The newest additions to the CRC’s Child Support Program are 20 children who live in Fengehun Village, about 25 kilometres from Bo. The Mercy Hospital Outreach team holds a clinic in Fengehun each month, and now CRC staff make the trip as well, in order to conduct school and home visits.
The staff recently conducted a workshop and letter event for children in the village. Parents, pupils and teachers were present at this meeting. Topics included CRC activities, benefits of the program, the role of parents and teachers in monitoring their children and helping with their studies, commitments of parents and community, and alternative forms of discipline.
At the end of the workshop, the students wrote to their sponsors.
On Sunday, March 18th, First UMC of Colleyville held a dual annual kickoff event for their thriving Sponsor A Child initiative, and the Run for Rescue 5K Run/Walk and 1 Mile Fun Run/Walk to support missioners who serve in Sierra Leone. The church members' response was especially enthusiastic, due to a beautiful Sponsor A Child display with photos of students sponsored by church members, and children who need sponsors. Many thanks to everyone who contributed to the event, with special thanks to Ruth Ann Meek, SAC coordinator for First UMC, Karen Roeming, partner church representative, and Sharon Gardner and Neil McKinnon, Run for Rescue organizers. First UMC is grateful to partner church Otterbein UMC for inspiring their new SAC display.
By Clarence Roy-Macaulay | AP March 26 at 4:19 PM
FREETOWN, Sierra Leone — Sierra Leone’s Supreme Court on Monday approved the election commission’s request to delay Tuesday’s runoff presidential vote until the weekend after the lifting of an interim injunction that had stalled preparations.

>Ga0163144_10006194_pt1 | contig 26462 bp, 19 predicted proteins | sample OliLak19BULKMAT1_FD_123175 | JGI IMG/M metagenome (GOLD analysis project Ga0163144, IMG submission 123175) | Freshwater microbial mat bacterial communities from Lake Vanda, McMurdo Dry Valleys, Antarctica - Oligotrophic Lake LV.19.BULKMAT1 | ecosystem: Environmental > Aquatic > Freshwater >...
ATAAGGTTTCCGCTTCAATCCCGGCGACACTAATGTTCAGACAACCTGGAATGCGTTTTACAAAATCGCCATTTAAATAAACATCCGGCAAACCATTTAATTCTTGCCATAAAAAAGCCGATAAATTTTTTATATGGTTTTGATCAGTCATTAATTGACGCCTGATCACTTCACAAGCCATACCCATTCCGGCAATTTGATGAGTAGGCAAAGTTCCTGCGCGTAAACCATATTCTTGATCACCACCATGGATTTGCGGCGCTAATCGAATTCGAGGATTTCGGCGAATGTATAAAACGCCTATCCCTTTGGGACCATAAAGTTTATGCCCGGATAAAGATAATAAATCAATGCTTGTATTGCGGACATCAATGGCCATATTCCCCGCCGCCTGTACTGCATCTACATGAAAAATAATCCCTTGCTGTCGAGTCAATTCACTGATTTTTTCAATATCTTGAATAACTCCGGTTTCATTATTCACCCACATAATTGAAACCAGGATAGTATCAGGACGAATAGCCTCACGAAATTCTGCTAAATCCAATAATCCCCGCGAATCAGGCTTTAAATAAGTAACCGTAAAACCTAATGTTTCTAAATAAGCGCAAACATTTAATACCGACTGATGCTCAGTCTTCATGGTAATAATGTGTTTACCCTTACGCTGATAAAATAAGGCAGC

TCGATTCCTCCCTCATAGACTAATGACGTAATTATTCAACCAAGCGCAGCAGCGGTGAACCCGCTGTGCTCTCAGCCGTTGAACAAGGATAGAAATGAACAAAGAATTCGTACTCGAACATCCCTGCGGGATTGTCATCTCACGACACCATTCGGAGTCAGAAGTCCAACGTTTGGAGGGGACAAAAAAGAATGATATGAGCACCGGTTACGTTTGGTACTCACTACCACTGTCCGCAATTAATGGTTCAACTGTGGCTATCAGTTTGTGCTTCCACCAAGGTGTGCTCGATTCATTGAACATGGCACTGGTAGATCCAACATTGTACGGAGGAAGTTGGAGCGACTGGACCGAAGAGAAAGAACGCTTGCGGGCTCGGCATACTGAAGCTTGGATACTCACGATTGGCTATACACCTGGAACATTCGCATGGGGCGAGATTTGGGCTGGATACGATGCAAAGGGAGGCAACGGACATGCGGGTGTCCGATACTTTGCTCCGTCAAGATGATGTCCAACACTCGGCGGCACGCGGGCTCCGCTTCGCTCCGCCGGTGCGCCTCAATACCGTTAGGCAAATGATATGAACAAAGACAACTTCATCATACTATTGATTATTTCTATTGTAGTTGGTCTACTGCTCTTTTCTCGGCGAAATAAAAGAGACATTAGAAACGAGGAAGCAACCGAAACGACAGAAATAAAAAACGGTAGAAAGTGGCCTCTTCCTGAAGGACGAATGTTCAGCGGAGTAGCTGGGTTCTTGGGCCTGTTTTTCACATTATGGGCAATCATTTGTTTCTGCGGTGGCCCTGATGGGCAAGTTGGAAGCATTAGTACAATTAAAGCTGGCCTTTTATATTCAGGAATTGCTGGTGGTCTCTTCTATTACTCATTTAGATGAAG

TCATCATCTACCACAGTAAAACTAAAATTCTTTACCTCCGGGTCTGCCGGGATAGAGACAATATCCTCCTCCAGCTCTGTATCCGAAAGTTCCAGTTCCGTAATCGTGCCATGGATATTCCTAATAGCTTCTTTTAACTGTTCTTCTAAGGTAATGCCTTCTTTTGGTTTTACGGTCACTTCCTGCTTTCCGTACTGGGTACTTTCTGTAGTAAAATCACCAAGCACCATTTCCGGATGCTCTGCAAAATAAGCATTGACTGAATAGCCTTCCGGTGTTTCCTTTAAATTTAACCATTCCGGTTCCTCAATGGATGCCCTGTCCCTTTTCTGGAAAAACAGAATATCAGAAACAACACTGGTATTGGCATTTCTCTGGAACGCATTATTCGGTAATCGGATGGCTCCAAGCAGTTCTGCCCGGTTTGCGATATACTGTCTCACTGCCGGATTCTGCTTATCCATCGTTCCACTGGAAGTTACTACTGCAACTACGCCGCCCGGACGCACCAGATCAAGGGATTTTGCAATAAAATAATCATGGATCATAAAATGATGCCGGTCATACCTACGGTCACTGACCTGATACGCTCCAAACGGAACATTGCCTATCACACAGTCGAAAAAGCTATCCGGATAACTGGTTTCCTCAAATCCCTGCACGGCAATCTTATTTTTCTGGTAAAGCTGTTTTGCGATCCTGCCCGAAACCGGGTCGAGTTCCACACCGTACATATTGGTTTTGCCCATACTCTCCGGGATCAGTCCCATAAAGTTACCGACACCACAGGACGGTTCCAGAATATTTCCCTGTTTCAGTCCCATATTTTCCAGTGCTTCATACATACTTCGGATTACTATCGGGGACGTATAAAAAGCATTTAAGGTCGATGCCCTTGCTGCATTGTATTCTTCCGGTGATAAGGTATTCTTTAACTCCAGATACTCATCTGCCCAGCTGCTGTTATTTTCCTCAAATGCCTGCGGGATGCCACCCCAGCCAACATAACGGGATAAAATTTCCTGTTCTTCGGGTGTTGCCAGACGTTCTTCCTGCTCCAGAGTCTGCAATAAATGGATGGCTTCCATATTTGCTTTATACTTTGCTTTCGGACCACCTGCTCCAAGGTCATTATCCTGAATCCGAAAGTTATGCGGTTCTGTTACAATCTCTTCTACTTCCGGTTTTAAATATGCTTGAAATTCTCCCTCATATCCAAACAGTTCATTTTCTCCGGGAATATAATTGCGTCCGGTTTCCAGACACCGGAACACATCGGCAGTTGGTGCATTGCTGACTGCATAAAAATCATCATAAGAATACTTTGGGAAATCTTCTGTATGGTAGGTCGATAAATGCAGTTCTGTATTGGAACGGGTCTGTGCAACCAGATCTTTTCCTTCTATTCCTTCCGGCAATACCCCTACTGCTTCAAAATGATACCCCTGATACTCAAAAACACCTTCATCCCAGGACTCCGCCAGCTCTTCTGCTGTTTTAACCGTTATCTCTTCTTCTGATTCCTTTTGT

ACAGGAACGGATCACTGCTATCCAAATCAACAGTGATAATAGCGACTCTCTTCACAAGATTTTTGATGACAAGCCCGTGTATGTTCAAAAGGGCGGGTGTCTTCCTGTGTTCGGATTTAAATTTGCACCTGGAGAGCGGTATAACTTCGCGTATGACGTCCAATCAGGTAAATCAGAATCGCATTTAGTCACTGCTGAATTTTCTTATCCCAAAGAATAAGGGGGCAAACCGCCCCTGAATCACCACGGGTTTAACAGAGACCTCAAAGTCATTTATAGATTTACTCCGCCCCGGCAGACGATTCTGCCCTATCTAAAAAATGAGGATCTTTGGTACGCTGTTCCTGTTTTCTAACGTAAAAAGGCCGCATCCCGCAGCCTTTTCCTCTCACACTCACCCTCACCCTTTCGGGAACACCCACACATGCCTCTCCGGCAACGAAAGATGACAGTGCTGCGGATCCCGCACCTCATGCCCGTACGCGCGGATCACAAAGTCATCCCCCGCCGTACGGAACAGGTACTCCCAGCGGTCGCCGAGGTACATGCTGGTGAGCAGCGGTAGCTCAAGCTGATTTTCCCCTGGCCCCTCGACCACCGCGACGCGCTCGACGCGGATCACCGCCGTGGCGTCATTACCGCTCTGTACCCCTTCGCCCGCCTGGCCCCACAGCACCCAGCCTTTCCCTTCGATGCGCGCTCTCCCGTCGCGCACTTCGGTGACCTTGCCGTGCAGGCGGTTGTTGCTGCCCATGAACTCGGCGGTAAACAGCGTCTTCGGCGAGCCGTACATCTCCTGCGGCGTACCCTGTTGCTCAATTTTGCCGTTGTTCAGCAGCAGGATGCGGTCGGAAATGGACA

The commission applied for more time once the West African nation’s high court vacated the injunction that was granted Saturday after a member of the ruling party filed a petition citing irregularities in the first round on March 7. The opposition called the petition a delay tactic.
The runoff election is now set for Saturday.
Tensions have risen in the nation of 7 million people after neither the ruling All Peoples Congress party candidate nor the leading opposition candidate won the first round outright. The opposition Sierra Leone Peoples Party, which took 43.3 percent to the ruling party’s 42.7 in the first round, has not held the presidency since 2007.
Opposition candidate Julius Maada Bio, a former military leader, on Sunday said his party would not accept a delay in the vote. He also accused President Ernest Bai Koroma and the ruling party of “pushing us to the point of chaos in the country.” Koroma has served two terms and is barred by the constitution from running again.
Bio, who is making his second bid for the presidency after losing in 2012, stands to pick up votes from the 14 candidates eliminated in the first round.
(First published by The Washington Post, 3/26/2018)
Mrs. Hannah Fofanah is one of twenty-eight participants in the initial microfinance class, launched in February of 2017. As the grandmother and caregiver of Child Rescue Centre student Lucy Kamara, Hannah was invited to enroll in the first class, which was offered to 30 parents and caregivers who were struggling to make ends meet. The microfinance program was designed to help vulnerable families acquire the tools they need to become financially stable.